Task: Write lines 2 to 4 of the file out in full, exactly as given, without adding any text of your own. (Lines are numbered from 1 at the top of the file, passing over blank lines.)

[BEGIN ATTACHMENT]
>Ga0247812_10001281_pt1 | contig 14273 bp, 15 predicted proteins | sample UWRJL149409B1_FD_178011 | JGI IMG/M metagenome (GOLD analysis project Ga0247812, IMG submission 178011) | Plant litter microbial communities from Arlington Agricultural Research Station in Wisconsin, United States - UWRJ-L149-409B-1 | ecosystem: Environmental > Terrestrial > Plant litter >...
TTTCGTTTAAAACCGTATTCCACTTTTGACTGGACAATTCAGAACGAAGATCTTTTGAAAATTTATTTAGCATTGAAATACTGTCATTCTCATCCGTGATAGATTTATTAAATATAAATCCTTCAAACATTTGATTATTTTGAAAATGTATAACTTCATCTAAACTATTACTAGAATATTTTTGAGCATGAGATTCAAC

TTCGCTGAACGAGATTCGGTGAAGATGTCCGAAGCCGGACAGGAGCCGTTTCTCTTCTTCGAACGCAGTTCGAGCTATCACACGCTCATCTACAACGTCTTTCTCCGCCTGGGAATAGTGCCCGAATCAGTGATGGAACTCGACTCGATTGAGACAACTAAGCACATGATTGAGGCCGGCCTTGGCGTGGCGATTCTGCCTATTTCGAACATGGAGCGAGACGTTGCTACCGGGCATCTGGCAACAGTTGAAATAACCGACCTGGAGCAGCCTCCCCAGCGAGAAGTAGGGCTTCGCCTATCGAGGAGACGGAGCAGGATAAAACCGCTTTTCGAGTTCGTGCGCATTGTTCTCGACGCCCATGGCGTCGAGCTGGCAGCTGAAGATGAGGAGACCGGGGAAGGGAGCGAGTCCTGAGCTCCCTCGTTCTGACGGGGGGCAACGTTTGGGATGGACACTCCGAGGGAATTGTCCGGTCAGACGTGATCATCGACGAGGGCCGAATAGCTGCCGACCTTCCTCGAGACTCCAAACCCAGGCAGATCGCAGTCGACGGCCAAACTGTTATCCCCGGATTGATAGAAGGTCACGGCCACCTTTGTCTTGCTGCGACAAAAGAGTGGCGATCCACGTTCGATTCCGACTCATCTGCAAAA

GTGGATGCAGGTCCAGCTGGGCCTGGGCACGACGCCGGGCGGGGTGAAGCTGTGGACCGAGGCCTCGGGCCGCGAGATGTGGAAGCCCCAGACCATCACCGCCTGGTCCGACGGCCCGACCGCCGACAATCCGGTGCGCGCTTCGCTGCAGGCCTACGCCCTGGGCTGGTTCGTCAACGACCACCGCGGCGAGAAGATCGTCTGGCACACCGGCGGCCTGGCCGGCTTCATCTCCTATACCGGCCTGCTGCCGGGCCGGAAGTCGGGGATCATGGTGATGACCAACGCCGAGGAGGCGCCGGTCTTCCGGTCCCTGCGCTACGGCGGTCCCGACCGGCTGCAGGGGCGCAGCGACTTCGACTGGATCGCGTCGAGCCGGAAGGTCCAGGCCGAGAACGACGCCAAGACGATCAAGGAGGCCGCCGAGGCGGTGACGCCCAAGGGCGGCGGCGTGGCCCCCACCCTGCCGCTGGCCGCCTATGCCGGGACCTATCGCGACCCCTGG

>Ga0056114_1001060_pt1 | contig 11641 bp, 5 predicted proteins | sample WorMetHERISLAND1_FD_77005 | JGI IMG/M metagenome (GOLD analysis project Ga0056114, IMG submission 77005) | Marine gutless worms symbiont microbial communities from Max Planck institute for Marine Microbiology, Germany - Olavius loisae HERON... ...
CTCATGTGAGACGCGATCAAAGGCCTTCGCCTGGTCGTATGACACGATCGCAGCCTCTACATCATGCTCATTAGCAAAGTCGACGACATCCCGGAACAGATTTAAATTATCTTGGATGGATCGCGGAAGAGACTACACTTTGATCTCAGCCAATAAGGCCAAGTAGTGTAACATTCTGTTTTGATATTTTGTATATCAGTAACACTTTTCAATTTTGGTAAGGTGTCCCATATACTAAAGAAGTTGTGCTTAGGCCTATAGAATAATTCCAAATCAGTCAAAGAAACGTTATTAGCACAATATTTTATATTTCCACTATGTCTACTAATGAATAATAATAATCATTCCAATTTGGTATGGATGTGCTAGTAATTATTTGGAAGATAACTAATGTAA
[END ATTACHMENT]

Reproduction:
TTTCGTTTAAAACCGTATTCCACTTTTGACTGGACAATTCAGAACGAAGATCTTTTGAAAATTTATTTAGCATTGAAATACTGTCATTCTCATCCGTGATAGATTTATTAAATATAAATCCTTCAAACATTTGATTATTTTGAAAATGTATAACTTCATCTAAACTATTACTAGAATATTTTTGAGCATGAGATTCAAC

TTCGCTGAACGAGATTCGGTGAAGATGTCCGAAGCCGGACAGGAGCCGTTTCTCTTCTTCGAACGCAGTTCGAGCTATCACACGCTCATCTACAACGTCTTTCTCCGCCTGGGAATAGTGCCCGAATCAGTGATGGAACTCGACTCGATTGAGACAACTAAGCACATGATTGAGGCCGGCCTTGGCGTGGCGATTCTGCCTATTTCGAACATGGAGCGAGACGTTGCTACCGGGCATCTGGCAACAGTTGAAATAACCGACCTGGAGCAGCCTCCCCAGCGAGAAGTAGGGCTTCGCCTATCGAGGAGACGGAGCAGGATAAAACCGCTTTTCGAGTTCGTGCGCATTGTTCTCGACGCCCATGGCGTCGAGCTGGCAGCTGAAGATGAGGAGACCGGGGAAGGGAGCGAGTCCTGAGCTCCCTCGTTCTGACGGGGGGCAACGTTTGGGATGGACACTCCGAGGGAATTGTCCGGTCAGACGTGATCATCGACGAGGGCCGAATAGCTGCCGACCTTCCTCGAGACTCCAAACCCAGGCAGATCGCAGTCGACGGCCAAACTGTTATCCCCGGATTGATAGAAGGTCACGGCCACCTTTGTCTTGCTGCGACAAAAGAGTGGCGATCCACGTTCGATTCCGACTCATCTGCAAAA

GTGGATGCAGGTCCAGCTGGGCCTGGGCACGACGCCGGGCGGGGTGAAGCTGTGGACCGAGGCCTCGGGCCGCGAGATGTGGAAGCCCCAGACCATCACCGCCTGGTCCGACGGCCCGACCGCCGACAATCCGGTGCGCGCTTCGCTGCAGGCCTACGCCCTGGGCTGGTTCGTCAACGACCACCGCGGCGAGAAGATCGTCTGGCACACCGGCGGCCTGGCCGGCTTCATCTCCTATACCGGCCTGCTGCCGGGCCGGAAGTCGGGGATCATGGTGATGACCAACGCCGAGGAGGCGCCGGTCTTCCGGTCCCTGCGCTACGGCGGTCCCGACCGGCTGCAGGGGCGCAGCGACTTCGACTGGATCGCGTCGAGCCGGAAGGTCCAGGCCGAGAACGACGCCAAGACGATCAAGGAGGCCGCCGAGGCGGTGACGCCCAAGGGCGGCGGCGTGGCCCCCACCCTGCCGCTGGCCGCCTATGCCGGGACCTATCGCGACCCCTGG